Young professionals are moving in droves as remote work becomes increasingly prevalent in a post-pandemic job market, and metros with high scores for demographics, economics and recreation are seeing the largest share of new arrivals. Though some major cities like Boston and San Francisco have always attracted a younger crowd, smaller metros like Madison, Wisconsin, are also growing in popularity.
Migrating young workers are seeking out areas with strong local economies, recreational activities, and low rent-to-income ratios, according to CNBC. With the highest national scores for community amenities and economic growth, Seattle tops the list of the 10 cities for young professionals looking to relocate.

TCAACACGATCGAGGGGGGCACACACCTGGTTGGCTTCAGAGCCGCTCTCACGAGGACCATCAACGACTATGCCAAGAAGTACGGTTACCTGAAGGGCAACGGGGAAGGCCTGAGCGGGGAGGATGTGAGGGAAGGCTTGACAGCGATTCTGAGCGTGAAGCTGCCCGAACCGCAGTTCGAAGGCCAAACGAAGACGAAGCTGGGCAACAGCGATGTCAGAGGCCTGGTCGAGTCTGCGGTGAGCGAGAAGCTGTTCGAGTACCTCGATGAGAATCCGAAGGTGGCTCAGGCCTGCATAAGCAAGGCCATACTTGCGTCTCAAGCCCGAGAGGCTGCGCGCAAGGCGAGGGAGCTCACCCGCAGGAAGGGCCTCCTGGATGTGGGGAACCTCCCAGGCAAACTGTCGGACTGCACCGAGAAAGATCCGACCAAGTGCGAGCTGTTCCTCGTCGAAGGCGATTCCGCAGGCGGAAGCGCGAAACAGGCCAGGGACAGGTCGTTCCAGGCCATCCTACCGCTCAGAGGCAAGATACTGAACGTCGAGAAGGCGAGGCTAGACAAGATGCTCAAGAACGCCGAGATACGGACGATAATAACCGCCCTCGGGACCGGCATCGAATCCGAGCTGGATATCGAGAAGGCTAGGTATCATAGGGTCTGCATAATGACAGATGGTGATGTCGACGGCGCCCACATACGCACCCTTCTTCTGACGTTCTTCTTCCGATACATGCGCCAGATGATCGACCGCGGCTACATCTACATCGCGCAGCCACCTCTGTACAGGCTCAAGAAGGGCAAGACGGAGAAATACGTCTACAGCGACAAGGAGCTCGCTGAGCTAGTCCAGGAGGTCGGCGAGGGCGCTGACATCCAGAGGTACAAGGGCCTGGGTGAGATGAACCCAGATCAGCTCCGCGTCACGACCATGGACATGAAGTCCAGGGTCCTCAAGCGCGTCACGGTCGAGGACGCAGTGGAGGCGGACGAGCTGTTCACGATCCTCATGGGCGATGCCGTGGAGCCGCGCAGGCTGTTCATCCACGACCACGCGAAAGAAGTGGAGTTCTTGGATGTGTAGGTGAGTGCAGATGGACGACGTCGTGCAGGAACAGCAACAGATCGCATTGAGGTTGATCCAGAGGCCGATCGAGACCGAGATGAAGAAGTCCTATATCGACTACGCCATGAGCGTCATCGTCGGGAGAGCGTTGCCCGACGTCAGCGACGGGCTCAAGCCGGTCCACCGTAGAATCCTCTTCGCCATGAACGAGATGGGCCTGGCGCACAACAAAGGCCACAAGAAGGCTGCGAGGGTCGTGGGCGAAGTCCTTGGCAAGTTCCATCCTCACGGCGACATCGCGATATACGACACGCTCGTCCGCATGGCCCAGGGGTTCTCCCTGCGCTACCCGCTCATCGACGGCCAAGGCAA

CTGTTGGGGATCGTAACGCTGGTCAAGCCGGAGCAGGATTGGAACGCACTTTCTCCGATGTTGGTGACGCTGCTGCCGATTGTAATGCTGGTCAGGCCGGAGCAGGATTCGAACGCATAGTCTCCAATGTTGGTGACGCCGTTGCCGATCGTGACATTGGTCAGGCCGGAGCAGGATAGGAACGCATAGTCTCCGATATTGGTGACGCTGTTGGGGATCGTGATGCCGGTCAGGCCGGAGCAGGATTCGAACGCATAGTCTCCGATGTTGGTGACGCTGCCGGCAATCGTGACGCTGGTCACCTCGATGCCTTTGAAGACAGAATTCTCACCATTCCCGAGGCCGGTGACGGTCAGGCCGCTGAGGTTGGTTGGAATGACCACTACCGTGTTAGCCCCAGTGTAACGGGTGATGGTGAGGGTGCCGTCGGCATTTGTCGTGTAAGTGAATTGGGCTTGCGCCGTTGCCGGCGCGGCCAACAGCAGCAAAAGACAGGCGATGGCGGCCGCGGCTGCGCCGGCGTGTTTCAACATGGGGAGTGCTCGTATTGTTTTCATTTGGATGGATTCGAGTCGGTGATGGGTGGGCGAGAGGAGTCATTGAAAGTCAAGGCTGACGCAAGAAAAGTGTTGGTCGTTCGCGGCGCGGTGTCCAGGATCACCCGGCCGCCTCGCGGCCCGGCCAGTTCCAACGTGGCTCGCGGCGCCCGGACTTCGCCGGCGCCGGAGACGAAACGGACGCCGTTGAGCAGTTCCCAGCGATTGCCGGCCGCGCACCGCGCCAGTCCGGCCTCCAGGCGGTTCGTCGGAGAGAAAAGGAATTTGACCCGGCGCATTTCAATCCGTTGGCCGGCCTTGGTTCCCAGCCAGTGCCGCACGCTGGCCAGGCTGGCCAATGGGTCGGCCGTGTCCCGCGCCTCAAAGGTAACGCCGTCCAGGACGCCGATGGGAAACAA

The coronavirus pandemic has driven people to and from major cities, forced many to work from home and prompted yet others to reconsider their life goals.
For some, that may mean moving to a new city.
In deciding where to live next, there are certain things that young professionals should consider, according to Brian Carberry, senior managing editor of Rent.com. These include things such as demographics, job opportunities, availability of activities outside of work and how much of your income will go towards rent.